John W Partington
suspend disbelief - have an adventure

Forever Infantry

A hail of machinegun bullets slashed across the top of the wall. Corporal Blake Slate felt a shower of stone chips rain down on his head. He glanced to the right; the wall tapered down drastically to waist height. Blake turned his head in the other direction. His platoon commander was signaling for his attention.

“What?” Blake mouthed. The Captain made a walking motion with his fingers, and then pointed to the building across the courtyard at the end of the wall. Next, the officer made a sweeping motion with his hand. Blake looked at the other half dozen men crouched with their backs to the wall, and then he made a rude face.

He immediately turned his back on the Captain, and then walked to the end of the wall. He crouched over and scuttled the remaining distance until he was at the very edge of the wall. He waited.

“Covering!” was heard above the din of battle, and then the sound of intense gun fire from Blake’s platoon. He ran as fast as he could across the fifteen feet of open space between him and the relative safety of the building. A spray of bullets knocked out bricks just as Blake passed the corner. He slammed himself into the wall to catch his breath. He was standing beside a burned-out door frame.

Blake removed one of the hand grenades from his load-bearing vest, pulled the ring, and then tossed it through the doorframe. He counted to three. There was an ear shattering blast, and dust blew out the door. Blake rolled into the room, and came up in a crouch with his rifle, trying to cover the two other doorways in the room. One was directly in front of him, one was to his left. In the centre of the room was a decimated couch, which had been ripped to shreds by the grenade.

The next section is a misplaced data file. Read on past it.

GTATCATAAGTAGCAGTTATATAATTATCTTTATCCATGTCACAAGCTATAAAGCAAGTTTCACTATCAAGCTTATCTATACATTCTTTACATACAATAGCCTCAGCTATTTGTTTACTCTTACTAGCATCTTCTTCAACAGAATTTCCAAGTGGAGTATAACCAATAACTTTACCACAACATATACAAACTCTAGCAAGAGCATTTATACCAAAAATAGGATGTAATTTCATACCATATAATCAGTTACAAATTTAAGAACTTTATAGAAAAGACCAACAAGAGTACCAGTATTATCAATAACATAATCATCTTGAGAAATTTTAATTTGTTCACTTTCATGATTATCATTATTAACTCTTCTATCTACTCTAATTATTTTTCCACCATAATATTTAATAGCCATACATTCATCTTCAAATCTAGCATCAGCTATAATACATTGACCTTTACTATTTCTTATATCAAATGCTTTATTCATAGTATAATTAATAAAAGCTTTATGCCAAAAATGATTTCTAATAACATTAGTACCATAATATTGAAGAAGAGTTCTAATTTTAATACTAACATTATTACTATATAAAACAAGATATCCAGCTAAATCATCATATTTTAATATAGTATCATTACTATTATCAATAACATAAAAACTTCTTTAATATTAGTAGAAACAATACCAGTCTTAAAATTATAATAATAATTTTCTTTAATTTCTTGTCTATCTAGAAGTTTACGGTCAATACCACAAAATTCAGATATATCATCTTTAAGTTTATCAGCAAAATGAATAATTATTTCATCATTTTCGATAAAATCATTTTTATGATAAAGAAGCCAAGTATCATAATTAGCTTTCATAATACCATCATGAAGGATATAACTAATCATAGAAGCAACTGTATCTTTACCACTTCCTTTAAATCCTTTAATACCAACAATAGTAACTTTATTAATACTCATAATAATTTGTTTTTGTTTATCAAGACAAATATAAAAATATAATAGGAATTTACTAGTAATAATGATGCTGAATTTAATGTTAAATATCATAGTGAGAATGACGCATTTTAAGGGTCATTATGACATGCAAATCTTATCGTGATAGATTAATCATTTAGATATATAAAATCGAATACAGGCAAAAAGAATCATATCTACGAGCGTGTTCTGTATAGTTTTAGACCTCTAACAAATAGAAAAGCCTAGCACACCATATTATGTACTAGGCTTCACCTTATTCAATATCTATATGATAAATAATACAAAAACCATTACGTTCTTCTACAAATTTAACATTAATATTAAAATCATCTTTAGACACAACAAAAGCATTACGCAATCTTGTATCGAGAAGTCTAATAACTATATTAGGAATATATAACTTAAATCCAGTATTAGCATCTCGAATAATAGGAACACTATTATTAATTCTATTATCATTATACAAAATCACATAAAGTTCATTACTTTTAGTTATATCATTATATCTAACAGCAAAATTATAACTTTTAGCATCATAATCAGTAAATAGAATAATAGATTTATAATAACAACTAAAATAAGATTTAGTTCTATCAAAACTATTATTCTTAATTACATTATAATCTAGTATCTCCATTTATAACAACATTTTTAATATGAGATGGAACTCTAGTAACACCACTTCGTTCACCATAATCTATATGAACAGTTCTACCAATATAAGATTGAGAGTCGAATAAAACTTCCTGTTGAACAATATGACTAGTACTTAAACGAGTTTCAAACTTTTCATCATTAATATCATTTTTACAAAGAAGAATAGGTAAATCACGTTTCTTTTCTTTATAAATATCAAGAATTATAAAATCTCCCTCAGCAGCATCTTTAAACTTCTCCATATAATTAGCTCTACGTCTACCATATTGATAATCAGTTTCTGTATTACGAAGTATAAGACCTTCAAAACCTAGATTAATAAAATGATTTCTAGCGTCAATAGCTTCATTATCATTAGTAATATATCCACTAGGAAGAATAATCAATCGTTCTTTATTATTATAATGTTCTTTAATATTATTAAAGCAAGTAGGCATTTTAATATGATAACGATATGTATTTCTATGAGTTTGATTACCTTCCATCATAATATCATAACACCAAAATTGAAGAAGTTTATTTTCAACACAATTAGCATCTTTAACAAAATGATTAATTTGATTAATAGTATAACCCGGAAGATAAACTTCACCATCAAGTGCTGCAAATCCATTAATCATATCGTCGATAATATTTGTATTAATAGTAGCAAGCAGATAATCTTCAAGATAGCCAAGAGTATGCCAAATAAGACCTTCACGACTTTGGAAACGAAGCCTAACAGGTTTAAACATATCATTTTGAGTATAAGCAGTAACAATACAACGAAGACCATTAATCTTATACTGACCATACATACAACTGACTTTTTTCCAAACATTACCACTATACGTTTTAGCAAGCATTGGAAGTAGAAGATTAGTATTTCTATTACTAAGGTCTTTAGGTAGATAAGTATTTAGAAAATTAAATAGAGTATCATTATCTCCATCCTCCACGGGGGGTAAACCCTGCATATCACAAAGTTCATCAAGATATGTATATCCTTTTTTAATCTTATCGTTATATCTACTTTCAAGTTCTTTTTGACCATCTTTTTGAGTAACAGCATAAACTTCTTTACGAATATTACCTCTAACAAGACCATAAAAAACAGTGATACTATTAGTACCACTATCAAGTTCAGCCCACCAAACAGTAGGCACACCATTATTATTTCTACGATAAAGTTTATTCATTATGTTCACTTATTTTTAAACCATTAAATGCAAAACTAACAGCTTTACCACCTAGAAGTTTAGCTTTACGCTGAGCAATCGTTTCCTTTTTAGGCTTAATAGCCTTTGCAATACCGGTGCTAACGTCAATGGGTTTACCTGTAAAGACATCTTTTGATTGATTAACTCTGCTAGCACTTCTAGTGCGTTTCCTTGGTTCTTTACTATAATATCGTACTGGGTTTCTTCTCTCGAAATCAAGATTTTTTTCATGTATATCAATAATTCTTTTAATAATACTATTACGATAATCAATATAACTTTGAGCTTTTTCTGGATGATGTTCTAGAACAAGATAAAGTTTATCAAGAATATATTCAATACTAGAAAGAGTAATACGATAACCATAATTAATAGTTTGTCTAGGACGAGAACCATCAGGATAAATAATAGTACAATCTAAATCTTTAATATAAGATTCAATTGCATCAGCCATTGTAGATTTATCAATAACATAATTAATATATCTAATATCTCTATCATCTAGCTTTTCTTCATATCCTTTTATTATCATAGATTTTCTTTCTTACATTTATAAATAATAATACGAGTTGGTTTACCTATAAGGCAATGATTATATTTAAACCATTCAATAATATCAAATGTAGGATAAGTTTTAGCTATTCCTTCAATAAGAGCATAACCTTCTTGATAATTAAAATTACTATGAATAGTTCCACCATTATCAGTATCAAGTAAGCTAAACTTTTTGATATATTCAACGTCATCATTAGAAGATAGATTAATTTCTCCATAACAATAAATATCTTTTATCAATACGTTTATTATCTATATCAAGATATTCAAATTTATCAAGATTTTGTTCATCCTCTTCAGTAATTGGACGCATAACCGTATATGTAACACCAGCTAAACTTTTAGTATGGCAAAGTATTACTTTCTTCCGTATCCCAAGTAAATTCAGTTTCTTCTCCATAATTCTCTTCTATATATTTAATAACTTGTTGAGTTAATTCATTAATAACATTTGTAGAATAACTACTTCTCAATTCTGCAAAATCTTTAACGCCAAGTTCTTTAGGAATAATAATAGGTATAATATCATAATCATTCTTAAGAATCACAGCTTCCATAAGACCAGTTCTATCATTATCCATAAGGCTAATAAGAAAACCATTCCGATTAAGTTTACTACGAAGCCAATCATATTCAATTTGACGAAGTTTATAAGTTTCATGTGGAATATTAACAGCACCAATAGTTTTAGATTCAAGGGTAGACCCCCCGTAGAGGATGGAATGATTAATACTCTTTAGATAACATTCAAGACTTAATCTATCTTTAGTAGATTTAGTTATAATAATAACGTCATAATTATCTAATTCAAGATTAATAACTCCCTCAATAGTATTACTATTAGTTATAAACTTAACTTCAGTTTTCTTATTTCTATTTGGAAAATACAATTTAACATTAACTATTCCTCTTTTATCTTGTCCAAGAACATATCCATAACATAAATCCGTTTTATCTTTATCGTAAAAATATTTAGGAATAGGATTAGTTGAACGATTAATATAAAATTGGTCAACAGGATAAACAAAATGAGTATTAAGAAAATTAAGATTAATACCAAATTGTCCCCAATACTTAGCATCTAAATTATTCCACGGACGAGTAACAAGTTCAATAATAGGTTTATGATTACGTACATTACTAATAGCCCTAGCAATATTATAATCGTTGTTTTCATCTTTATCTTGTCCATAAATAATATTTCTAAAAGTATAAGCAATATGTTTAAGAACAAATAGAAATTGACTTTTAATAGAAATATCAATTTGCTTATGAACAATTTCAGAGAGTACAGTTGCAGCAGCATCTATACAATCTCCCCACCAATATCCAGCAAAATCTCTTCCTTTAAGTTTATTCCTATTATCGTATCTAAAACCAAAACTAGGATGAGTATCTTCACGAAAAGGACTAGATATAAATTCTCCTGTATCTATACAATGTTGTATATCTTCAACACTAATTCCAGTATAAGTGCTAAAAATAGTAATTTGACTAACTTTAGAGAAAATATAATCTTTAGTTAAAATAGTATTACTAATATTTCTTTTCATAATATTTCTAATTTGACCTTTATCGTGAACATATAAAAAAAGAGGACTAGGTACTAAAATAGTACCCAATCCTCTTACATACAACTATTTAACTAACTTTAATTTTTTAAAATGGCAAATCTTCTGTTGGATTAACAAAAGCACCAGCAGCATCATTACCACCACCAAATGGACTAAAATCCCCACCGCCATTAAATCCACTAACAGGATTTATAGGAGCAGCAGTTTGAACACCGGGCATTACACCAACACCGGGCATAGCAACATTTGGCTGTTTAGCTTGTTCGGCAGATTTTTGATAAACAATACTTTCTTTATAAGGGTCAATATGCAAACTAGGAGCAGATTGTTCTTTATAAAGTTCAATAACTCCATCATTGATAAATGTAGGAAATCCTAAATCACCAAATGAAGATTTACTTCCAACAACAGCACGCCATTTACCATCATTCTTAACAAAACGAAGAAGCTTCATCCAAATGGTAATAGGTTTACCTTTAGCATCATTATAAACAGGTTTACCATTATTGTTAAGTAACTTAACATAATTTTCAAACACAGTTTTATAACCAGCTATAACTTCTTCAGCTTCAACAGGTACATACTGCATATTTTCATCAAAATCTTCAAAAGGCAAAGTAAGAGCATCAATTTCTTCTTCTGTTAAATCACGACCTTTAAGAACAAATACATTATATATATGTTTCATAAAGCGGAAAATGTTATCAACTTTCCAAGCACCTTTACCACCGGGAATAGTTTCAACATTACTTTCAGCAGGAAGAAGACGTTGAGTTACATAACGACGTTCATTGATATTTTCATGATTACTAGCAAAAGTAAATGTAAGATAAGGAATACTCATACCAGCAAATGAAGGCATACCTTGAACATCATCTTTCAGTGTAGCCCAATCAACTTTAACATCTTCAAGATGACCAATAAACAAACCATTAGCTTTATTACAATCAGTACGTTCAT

Blake wasn’t particularly good at house clearing. He wasn’t particularly good at soldiering as a matter of fact, but he was extremely lucky. He often felt that the Captain had it out for him, as did the platoon sergeant. The other corporals were knobs, and the privates were slobs. All that aside, he was the platoon’s good luck charm. As long as Blake was there nobody would get hurt, because every single bullet would have his name on it.

There hadn’t been a single fire fight where Blake hadn’t been hit, but on those occasions nobody else was. None of the wounds was enough to get a ticket home. The worst case had bought him three weeks in the infirmary as the muscles repaired themselves. Normally that would only have bought two weeks, but an infection had set in. Never had an organ been pierced or a bone broken. He had only received flesh wounds, but they hurt. Still, he was considered lucky by anyone that cared to voice an opinion.

What happens next:

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